Use of polarimetric radar measurements to constrain simulated convective cell evolution
van Lier-Walqui, Marcus — Columbia University
Collis, Scott Matthew — Argonne National Laboratory
Area of research:
We present proof-of-concept comparison of tracked isolated thunderstorm cells that are observed and simulated around Houston, Texas. We demonstrate comparison of observed and simulated polarimetric radar observables and retrievals, as well as observed lightning activity. We also present multi-year statistics on isolated cell tracks, as well as the numbers observable within fixed distances from the NEXRAD site. This study lays the groundwork for the TRACER field deployment proposal.
In a world in which weather and climate are affected by human actions, it is important to break the bottleneck in improvement of convective microphysics in models in order to characterize how pollution and climate change may affect the evolution, severity, and spatial distribution of thunderstorms. An area like Houston, which commonly experiences relatively clean onshore winds, but also has a spatially localized pollution source, provides a potentially strong test for pollution effects on thunderstorms. Applying new open-source tools for analyzing radar data and tracking storms, we demonstrate how these resources might be used to improve models and physical understanding of coupled microphysics and dynamics, starting with isolated cells.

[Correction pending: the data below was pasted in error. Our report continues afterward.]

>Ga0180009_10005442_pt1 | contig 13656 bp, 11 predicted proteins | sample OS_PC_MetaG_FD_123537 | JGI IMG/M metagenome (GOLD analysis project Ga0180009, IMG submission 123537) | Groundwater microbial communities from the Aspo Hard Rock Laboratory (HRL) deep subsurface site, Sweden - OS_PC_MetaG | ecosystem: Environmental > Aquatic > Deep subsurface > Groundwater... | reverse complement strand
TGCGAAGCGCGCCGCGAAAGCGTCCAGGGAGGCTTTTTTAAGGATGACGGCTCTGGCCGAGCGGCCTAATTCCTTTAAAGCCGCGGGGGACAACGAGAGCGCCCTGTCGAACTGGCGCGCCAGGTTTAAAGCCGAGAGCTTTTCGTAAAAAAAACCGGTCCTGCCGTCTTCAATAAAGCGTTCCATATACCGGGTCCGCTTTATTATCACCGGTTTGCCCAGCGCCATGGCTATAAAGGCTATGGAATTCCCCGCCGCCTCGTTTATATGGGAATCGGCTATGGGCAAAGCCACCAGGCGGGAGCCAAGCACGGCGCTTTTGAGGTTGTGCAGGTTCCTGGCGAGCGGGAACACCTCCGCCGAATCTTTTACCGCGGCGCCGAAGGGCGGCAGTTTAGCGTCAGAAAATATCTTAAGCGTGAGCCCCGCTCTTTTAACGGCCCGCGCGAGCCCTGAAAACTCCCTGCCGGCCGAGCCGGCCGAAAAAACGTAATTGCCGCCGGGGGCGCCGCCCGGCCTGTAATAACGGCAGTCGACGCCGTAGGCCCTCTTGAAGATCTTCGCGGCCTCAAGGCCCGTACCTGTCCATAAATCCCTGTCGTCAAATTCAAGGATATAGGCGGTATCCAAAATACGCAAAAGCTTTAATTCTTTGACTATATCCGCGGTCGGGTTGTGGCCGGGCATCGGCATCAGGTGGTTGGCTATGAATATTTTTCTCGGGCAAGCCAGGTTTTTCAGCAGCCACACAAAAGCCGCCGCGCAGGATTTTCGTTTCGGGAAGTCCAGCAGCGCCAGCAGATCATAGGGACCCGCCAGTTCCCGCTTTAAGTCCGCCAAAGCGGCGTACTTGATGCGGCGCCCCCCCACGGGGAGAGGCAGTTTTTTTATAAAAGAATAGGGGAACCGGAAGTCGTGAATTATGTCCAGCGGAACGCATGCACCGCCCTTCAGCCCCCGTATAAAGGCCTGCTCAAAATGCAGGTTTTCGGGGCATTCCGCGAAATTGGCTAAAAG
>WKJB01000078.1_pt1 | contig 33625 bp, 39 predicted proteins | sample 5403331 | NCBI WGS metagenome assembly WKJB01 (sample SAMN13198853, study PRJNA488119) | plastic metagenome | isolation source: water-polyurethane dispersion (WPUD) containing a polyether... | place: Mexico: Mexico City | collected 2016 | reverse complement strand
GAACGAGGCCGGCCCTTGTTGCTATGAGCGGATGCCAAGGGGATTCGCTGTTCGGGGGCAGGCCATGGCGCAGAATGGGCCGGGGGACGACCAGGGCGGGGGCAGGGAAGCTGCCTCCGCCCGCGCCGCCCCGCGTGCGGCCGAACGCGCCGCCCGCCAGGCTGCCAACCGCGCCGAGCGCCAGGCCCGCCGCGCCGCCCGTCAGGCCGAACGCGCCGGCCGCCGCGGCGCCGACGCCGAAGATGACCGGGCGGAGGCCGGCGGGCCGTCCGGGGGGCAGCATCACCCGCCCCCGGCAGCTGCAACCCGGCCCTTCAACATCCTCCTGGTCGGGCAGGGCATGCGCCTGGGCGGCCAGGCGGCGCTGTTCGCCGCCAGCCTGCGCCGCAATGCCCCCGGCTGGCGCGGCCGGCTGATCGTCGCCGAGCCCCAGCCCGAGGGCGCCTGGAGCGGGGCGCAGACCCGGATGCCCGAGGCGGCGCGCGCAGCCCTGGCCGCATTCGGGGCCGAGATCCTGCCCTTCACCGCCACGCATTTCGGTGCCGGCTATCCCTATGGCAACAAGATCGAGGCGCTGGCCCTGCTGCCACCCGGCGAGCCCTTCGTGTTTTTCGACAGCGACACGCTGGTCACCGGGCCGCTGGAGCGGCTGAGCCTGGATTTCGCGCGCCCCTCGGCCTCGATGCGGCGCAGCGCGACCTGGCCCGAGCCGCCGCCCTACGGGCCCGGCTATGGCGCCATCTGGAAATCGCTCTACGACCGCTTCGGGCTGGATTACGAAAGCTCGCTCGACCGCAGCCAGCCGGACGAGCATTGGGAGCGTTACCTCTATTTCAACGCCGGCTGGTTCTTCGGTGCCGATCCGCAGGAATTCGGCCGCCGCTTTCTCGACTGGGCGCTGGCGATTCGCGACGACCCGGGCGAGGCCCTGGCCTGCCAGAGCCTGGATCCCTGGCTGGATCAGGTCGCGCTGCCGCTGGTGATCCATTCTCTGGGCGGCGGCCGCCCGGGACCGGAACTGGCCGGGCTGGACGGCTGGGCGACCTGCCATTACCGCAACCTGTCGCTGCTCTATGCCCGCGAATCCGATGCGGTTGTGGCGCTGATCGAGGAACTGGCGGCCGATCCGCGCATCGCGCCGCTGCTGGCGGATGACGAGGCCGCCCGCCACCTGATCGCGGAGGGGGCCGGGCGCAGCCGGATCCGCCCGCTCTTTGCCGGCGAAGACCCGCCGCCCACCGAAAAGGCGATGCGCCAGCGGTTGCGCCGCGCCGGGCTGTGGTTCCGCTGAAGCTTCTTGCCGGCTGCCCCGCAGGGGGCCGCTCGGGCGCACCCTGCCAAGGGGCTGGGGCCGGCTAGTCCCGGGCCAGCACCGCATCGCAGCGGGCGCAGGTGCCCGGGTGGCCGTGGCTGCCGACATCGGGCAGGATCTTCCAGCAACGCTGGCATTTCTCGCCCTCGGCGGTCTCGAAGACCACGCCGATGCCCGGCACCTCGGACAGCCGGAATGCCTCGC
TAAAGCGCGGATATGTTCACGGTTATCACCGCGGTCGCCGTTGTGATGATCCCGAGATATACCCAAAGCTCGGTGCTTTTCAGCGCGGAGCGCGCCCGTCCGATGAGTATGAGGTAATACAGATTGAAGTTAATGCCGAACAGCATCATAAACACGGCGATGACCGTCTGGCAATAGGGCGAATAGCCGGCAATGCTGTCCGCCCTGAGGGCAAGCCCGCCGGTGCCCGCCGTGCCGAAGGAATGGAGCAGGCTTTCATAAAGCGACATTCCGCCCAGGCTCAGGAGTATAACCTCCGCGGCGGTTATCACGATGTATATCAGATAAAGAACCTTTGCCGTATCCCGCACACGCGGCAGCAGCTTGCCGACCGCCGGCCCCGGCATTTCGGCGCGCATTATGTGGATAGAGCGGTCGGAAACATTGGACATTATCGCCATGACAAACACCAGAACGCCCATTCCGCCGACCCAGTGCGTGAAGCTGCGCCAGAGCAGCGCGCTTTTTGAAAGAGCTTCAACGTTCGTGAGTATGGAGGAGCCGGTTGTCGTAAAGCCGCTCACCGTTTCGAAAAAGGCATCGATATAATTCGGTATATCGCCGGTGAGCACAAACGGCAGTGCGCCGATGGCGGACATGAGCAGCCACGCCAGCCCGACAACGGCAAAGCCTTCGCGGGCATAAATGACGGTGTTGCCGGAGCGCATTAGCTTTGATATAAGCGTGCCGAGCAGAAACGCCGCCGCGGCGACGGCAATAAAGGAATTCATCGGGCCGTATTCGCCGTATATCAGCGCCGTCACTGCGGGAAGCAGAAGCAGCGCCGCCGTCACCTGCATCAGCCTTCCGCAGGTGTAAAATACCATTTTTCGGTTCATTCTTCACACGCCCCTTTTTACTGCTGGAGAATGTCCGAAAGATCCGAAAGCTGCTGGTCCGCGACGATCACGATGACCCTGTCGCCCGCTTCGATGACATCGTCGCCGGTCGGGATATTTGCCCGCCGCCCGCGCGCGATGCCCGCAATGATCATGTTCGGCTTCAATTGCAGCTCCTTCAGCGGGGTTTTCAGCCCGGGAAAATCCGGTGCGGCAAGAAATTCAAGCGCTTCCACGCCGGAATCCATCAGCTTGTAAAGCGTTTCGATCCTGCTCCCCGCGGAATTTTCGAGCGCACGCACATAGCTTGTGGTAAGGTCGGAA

We demonstrate Lagrangian analysis of isolated deep convective updrafts via tracking of specific differential-phase columns and reflectivity structures, signals associated with strong vertical updrafts in storms, in both a simulation and observations. By tracking storms in time, we gain insight into the evolution of a single updraft cell from birth to death, and how polarimetric radar observables (reflectivity, differential reflectivity, specific differential phase) and retrievals (rain drop size distribution parameters), and lightning flash activity, correlate over the life cycle of a single convective cell. We also present a longer-term analysis of the statistical distribution of isolated convective cells around the Houston area (location, duration, frequency, diurnal timing, propagation direction, path length). We demonstrate the suitability of this region for a more in-depth and statistically robust study of coupled convective dynamics and microphysics, including the effect of aerosol perturbations, informing the timing of intensive observations.